Review for Dororo Collection
Recently the big news was that Rumiko Takahashi’s Urusei Yatsura is going to be remade. That caused a few scratched heads, given that the original was a much loved anime, and still exists for many fans. The very eighties style to the anime doesn’t seem to lend itself to modern sensibilities. But then again, there are the anime remakes that are well worth making, and well worth seeking out. Dororo is one such title, a tale from the father of manga himself, Osamu Tezuka, and a story that was last animated in 1969, in black and white at that. It’s a story that’s ripe for rediscovery, although it’s not a story that is new to MVM who are now releasing the 2019 remake on Blu-ray. Way back in 2009, MVM released the live action Dororo movie on DVD, and I found it to be a really enjoyable movie. The film is deleted but can still be had second hand, and is well worth a watch if you can find it.
In a time of endless war, the Lord Daigo wanted to assure that his rule over his dominion would be unchallenged and total. And so he made a deal with the demon kings, selling what he held most dear for power. That price became clear the day his first child was born. Lightning struck, reducing the newborn to a piece of flesh, stripping it of skin, limbs, face and organs. Yet the lump of meat clung on to life with tenacity. His father ordered it disposed off, and bade his wife to bear him another heir. But the nurse that took the baby to the river to be drowned, took pity on the infant, and instead entrusted its future to luck, placed it in a boat and set it adrift.
Luck did come to the child when the boat was discovered by a doctor named Jukai, a man atoning for his sins on the battlefield by crafting prosthetics for those maimed by warriors. He adopts the baby, named Hyakkimaru, and crafts replacement limbs, and a mask for him. He also teaches the child how to survive and defend himself. And in this war torn realm, there are plenty of demons and monsters lurking. But when Hyakkimaru kills a specific monster, something strange happens; a prosthetic falls off, and his leg grows back. The nature of the curse now clear, Jukai tells Hyakkimaru to go forth and find the Demon Kings that rent his body at birth, to restore himself. Early on in his quest, Hyakkimaru encounters an effervescent young thief named Dororo.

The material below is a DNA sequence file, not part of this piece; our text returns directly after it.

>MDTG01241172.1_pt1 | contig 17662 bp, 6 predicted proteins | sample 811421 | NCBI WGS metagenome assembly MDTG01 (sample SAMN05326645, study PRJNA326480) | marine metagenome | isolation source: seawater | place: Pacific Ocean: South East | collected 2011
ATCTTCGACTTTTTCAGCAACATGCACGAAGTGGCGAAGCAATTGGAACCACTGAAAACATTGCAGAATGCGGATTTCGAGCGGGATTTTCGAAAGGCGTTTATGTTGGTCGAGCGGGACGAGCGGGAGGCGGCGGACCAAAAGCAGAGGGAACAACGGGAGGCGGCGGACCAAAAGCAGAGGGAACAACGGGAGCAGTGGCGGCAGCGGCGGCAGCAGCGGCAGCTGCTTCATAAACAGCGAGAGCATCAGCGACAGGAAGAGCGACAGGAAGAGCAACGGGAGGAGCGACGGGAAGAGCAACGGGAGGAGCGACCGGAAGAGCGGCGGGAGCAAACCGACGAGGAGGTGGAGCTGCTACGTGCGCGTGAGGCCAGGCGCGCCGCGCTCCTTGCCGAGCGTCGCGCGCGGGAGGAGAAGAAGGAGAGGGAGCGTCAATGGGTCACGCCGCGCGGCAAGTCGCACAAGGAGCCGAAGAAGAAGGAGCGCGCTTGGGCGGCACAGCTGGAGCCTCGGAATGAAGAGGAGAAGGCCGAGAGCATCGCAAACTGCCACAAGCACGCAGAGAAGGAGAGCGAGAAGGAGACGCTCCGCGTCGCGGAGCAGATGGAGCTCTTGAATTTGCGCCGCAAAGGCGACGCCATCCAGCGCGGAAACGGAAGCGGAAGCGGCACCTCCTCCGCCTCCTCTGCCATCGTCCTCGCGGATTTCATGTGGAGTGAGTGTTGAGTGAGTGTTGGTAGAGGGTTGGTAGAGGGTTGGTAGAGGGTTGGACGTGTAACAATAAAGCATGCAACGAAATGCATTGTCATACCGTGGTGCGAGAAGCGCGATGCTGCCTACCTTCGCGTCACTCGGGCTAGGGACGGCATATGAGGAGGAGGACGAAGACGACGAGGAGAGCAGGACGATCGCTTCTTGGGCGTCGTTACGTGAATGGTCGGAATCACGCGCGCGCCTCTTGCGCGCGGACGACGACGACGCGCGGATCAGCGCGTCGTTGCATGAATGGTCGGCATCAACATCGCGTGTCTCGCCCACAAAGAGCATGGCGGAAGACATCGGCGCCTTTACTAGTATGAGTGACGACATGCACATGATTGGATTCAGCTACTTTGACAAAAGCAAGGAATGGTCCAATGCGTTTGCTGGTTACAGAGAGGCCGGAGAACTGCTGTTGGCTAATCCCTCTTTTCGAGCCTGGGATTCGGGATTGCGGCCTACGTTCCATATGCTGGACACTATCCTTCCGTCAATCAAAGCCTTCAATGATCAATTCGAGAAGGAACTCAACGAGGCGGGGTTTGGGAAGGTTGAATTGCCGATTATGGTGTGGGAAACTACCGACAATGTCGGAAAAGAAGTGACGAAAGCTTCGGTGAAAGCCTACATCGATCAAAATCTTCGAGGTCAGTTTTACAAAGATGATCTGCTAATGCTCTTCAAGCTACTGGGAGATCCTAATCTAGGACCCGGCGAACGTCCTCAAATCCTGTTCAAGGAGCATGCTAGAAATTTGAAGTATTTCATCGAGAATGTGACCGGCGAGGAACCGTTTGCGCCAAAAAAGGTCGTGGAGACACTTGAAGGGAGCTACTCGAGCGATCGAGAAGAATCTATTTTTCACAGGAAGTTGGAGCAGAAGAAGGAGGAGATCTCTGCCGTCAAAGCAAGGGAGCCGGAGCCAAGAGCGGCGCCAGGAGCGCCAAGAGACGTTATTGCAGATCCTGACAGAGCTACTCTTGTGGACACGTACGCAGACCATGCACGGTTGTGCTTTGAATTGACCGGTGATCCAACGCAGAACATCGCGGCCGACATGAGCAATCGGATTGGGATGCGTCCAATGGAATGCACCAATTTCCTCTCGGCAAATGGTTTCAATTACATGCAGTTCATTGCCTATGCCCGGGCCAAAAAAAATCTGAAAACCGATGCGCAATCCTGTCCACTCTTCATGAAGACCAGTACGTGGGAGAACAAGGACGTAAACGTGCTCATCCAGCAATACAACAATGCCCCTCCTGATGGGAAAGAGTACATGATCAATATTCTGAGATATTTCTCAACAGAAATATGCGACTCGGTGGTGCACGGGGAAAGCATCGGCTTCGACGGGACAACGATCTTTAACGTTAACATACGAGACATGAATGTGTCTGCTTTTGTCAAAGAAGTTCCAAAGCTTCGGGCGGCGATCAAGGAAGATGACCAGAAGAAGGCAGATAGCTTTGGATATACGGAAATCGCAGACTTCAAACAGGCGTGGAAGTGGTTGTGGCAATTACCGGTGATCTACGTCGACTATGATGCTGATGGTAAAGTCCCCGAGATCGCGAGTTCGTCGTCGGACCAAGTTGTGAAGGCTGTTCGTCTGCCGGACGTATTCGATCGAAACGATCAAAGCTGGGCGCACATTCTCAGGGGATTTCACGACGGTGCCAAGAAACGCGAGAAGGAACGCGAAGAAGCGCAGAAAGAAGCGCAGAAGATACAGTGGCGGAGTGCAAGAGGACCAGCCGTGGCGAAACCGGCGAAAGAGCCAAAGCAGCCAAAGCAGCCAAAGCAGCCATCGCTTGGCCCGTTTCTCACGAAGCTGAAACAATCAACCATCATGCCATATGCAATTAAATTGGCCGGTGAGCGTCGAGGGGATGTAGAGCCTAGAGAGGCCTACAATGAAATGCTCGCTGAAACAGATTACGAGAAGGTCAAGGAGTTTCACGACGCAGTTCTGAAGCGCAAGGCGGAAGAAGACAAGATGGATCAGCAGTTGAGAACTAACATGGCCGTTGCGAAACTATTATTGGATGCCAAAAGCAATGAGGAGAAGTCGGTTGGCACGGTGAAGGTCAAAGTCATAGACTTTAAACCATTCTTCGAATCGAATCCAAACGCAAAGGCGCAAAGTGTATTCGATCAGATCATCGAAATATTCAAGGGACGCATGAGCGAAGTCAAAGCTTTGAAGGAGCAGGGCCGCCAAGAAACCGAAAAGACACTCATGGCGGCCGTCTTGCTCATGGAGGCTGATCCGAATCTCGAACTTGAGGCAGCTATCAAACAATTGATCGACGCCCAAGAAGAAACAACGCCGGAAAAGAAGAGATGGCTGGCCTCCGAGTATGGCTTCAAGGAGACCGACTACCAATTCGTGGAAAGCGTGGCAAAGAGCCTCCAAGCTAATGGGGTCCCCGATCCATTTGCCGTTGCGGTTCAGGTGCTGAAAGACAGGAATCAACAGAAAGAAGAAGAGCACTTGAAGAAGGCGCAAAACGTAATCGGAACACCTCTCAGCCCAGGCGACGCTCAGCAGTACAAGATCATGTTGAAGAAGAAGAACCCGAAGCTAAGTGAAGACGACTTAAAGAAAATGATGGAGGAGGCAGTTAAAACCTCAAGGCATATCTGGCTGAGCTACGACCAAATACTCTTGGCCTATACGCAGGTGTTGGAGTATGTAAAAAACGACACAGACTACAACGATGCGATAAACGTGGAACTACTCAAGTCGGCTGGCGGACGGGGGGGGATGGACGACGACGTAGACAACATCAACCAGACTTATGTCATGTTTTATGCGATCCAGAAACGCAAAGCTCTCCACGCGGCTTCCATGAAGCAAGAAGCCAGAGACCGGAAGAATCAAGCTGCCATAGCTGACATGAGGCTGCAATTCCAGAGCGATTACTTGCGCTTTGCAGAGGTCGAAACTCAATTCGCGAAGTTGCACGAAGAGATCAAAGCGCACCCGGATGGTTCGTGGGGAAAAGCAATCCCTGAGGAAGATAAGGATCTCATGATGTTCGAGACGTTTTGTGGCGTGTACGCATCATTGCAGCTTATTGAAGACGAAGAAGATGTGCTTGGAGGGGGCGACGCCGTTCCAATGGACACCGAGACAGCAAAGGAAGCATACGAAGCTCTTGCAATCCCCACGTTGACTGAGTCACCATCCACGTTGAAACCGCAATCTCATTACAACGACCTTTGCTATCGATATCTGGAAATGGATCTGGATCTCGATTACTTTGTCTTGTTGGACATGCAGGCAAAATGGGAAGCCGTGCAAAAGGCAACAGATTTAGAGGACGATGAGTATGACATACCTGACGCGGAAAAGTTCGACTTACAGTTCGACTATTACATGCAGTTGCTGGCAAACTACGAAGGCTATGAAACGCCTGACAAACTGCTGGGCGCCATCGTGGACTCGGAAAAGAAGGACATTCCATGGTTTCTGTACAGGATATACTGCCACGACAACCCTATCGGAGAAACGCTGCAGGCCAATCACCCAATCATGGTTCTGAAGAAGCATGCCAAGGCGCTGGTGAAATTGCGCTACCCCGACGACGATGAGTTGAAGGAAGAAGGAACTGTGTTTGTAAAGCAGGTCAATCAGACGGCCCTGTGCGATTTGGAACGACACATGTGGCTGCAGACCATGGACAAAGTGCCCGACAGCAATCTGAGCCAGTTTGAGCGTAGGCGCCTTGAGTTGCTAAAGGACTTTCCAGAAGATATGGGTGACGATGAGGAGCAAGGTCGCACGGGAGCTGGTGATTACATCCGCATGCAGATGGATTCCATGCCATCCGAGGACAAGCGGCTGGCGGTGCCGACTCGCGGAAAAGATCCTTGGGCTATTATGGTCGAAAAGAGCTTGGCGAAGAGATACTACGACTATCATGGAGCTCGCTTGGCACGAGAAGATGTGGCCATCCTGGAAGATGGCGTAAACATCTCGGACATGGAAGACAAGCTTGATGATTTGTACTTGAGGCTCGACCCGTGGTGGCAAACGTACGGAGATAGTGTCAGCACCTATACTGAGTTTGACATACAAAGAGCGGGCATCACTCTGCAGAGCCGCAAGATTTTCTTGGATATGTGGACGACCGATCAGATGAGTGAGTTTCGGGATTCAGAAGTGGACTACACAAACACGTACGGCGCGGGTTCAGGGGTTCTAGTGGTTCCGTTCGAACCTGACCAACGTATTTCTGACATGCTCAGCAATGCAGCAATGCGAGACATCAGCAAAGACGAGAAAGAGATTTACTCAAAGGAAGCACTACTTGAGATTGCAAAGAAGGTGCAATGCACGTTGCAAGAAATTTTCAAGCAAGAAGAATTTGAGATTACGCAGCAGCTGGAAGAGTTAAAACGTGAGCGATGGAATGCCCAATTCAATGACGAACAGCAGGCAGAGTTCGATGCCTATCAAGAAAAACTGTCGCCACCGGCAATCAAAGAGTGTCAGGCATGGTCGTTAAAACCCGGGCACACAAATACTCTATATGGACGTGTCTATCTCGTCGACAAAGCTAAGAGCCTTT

The 24 episodes of Dororo are presented across 3 Blu-rays from MVM,
1. The Tale of Daigo
2. The Tale of Bandai
3. The Tale of Jukai
4. The Tale of the Demon Sword
5. The Tale of the Nanny’s Song – Part One –
6. The Tale of the Nanny’s Song – Part Two –
7. The Tale of the Spider Woman
8. The Tale of Saru
9. The Tale of Tragedy
10. The Tale of Tahomaru
11. The Tale of the Banmon – Part One –
12. The Tale of the Banmon – Part Two –
13. The Tale of the Blank-faced Acala
14. The Tale of Sabame
15. The Tale of the Hellish Scene
16. The Tale of Shiranui
17. The Tale of Questions and Answers
18. The Tale of Impermanence Cape
19. The Tale of the Amanojaku
20. The Tale of the Nue
21. The Tale of Gaining Enlightenment
22. The Tale of Nui
23. The Tale of Demon Gods
24. Dororo and Hyakkimaru
Dororo gets a 1.78:1 widescreen 1080p transfer on these Blu-ray discs. The image is clear and sharp, colours are consistent, and the animation comes through without any sign of compression or aliasing, and only the lightest of digital banding in darker scenes. I had my misgivings about Dororo, given Osamu Tezuka’s classic character designs, and bold line art more suited to vintage television. That coupled with the stylistically limited colour palette suggested that HD might turn out to be overkill. I’m completely wrong in that assumption, as in practice Dororo turns out to be quite detailed when needs be, and the colour choices, while subtle are varied enough to demand the higher colour gamut that BD offers. Most importantly, the effort put into the animation really deserves to look at its best, and this show has some of the best action sequences I’ve seen in quite a while. Having said all that, it seems that the animation of horses really has become a lost art these past couple of decades.
You have the choice between DTS-HD MA 2.0 Stereo English and Japanese with subtitles and signs locked during playback. I stuck with the Japanese throughout, and was happy with the experience. The actors are suited well to their roles, the dialogue is clear, and the action comes across well, with the stereo giving the show no little space, especially with a little prologic. The music really suits the show well, driving the action and the emotional weight of the drama, while the theme songs are striking and memorable, particularly the first opening sequence. There were a couple of issues though, a subtitle typo in episode 19 (“wine” should have been “whine”), and a pop in the Japanese audio in episode 22 at 11:36. The English audio is fine at that point. The subtitles are accurately timed, and aside from that mentioned, free of typos.
The discs present their contents with static menus, and each episode is followed by a translated English credit scroll.
The extras are on disc 3, and comprise the second textless opening only, four textless closings, 4:39 of Japanese Promos for the show, and trailers for SWORDGAI, Babylon, World Trigger, and Karakuri Circus.